• For the warehouse in the analogy, think of the final scene of "Raiders of the Lost Ark" (where you hide things away), not the warehouse that supplies a department store (which they're regularly taking things from).
    – Barmar
    Jan 7, 2021 at 16:06
  • But it's also easy to understand how someone who hadn't read the full context could misconstrue the quote (with or without the mistake).
    – Barmar
    Jan 7, 2021 at 16:08
  • 5
    "...he means that you can leave the ideals in the books and not have to think about them, until the time comes when it might be expedient or convenient to get them out." Such as the British government conveniently getting out this particular quotation, completely out of context, to be used "for background decoration" on a £2 coin!
    – otah007
    Jan 7, 2021 at 21:05

War of the words: HG Wells coin also features false quote The new coin is inscribed: ‘Good books are warehouses of ideas’ – but digging reveals the quote to be both wrong and expressing a different sentiment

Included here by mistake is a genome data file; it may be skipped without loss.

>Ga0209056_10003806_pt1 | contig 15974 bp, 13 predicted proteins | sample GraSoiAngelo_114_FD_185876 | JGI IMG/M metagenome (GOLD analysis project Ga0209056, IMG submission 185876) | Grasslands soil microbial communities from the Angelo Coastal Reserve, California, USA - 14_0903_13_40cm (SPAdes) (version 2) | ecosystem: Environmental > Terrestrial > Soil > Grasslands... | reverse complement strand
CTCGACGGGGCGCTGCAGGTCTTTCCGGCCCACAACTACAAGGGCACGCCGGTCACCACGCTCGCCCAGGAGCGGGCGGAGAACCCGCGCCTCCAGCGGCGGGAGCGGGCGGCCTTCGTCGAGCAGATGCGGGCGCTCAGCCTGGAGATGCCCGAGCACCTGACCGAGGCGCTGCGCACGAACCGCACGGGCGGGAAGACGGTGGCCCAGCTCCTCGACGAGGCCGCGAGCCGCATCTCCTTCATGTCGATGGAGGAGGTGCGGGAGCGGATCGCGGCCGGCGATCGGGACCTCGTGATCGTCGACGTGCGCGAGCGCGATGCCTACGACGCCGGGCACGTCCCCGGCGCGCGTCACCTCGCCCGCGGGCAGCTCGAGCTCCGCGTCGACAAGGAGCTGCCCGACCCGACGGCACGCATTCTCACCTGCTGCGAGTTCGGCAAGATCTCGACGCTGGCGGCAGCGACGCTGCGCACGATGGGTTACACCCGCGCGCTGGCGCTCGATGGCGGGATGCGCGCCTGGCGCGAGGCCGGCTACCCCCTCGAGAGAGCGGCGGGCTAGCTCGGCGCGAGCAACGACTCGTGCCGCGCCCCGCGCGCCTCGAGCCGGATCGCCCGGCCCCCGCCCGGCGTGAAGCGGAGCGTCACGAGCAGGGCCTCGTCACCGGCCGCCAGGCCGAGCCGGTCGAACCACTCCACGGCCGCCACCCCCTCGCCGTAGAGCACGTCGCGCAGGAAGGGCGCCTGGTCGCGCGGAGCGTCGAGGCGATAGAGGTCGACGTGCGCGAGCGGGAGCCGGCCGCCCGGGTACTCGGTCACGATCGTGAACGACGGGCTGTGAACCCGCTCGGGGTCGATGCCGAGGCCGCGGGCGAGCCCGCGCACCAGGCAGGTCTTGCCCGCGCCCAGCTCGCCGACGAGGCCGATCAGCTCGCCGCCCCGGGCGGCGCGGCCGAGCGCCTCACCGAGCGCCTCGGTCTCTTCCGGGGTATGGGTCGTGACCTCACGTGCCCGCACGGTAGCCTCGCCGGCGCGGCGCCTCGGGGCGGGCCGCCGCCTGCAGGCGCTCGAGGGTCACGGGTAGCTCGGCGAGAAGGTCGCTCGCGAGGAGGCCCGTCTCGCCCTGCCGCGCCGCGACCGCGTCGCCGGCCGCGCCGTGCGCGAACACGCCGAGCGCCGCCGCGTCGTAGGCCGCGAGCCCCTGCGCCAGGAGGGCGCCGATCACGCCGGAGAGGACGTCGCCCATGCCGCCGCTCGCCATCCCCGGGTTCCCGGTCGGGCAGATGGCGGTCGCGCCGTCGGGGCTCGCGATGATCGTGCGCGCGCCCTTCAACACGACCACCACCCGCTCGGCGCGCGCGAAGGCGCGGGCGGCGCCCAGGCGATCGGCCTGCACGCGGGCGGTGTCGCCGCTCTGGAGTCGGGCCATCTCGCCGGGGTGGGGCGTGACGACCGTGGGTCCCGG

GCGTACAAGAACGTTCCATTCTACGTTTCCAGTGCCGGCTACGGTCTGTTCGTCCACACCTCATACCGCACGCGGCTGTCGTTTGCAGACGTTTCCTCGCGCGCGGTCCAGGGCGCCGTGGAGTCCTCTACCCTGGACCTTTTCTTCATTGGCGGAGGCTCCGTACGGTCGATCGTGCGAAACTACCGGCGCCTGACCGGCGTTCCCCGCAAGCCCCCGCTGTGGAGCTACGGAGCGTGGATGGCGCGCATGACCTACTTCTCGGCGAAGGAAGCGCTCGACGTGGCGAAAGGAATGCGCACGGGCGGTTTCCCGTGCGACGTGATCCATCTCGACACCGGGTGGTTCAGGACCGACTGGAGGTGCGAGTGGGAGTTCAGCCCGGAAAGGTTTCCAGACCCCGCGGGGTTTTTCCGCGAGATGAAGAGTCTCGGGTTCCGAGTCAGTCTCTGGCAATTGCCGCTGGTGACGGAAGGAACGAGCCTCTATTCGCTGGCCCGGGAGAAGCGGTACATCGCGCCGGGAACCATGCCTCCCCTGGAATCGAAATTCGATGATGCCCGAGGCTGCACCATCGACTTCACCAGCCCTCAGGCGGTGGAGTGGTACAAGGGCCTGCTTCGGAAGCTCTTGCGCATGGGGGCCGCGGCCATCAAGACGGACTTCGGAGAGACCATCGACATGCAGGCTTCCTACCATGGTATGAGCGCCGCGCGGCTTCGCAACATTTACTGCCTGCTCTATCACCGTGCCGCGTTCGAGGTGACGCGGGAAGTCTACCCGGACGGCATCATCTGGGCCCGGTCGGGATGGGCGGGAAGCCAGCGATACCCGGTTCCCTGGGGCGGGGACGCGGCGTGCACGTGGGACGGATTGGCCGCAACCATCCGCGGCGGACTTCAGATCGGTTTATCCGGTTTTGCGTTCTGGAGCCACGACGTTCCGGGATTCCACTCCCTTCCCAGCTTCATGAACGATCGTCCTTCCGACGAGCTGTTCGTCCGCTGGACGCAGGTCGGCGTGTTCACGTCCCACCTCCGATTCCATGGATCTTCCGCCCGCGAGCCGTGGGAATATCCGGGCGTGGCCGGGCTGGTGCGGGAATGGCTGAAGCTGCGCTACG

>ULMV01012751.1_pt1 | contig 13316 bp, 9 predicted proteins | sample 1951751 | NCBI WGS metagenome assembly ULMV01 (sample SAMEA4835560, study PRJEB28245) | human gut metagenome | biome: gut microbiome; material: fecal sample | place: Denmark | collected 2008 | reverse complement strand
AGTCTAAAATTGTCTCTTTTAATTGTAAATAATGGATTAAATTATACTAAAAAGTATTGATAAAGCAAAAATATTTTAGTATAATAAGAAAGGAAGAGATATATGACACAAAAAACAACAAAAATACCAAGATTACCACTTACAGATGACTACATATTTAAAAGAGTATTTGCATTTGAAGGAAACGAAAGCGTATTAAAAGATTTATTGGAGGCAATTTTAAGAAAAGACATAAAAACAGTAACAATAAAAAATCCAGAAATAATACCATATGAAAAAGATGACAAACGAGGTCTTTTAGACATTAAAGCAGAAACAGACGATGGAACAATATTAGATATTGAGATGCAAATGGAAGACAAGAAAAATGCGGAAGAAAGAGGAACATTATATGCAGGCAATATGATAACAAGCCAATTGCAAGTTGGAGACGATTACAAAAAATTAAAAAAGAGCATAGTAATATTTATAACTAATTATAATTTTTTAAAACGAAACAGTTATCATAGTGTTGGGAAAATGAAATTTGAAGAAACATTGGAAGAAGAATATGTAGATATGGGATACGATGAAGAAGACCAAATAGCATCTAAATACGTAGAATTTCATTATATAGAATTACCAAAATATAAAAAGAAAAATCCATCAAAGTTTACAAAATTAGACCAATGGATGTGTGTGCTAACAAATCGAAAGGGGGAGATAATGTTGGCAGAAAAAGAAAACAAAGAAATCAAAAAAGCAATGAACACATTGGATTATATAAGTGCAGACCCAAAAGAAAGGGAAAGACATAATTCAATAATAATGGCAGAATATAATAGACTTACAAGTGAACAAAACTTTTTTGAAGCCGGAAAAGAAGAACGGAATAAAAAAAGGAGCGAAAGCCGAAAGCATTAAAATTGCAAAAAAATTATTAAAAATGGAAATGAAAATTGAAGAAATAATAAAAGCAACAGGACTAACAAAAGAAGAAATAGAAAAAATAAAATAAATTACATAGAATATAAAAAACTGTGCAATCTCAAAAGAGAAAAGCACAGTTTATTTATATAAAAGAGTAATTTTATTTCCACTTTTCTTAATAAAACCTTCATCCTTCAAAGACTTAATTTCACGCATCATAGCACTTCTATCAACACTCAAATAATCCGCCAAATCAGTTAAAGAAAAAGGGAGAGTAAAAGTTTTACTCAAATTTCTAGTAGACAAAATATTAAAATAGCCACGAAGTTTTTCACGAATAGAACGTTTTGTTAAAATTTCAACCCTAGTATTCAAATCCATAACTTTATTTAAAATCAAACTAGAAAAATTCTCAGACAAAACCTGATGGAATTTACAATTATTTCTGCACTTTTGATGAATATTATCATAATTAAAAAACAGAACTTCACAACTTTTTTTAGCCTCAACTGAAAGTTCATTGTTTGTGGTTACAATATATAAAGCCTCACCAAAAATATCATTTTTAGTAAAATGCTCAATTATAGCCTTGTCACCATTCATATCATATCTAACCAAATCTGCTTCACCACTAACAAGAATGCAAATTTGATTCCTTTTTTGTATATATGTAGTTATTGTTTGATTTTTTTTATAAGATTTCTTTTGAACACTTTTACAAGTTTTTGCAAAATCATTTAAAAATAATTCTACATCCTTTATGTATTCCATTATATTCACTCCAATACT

Source : The Guardian

It looks like the Royal mint might have messed up somewhat in choosing an applicable quote !

Author Eleanor Fitzsimons solved the mystery. She tried searching Wells’s writing for a quote with “warehouses” in it, and found an approximation in his obscure work Select Conversations With an Uncle (Now Extinct) and Two Other Reminiscences. That quote, however, is not what appears on the coin: it reads, “Good books are the warehouses of ideals.”

Unfortunately for the Royal Mint, not only is the Wells quotation inaccurate, the actual sentiments expressed are likely to be far from what the author intended. The words are spoken by a character who believes that ideals should be hidden away in books, and goes on to say that “there is a time for ideals, and a time when they are better out of the way”.

  • 1
    This appears to say the same thing as the highly upvoted, accepted answer - except that it only quotes other sources about the true meaning of the quote, whereas the other answer has the quote in full context and analyzes it.
    – bobble
    Jan 10, 2021 at 19:01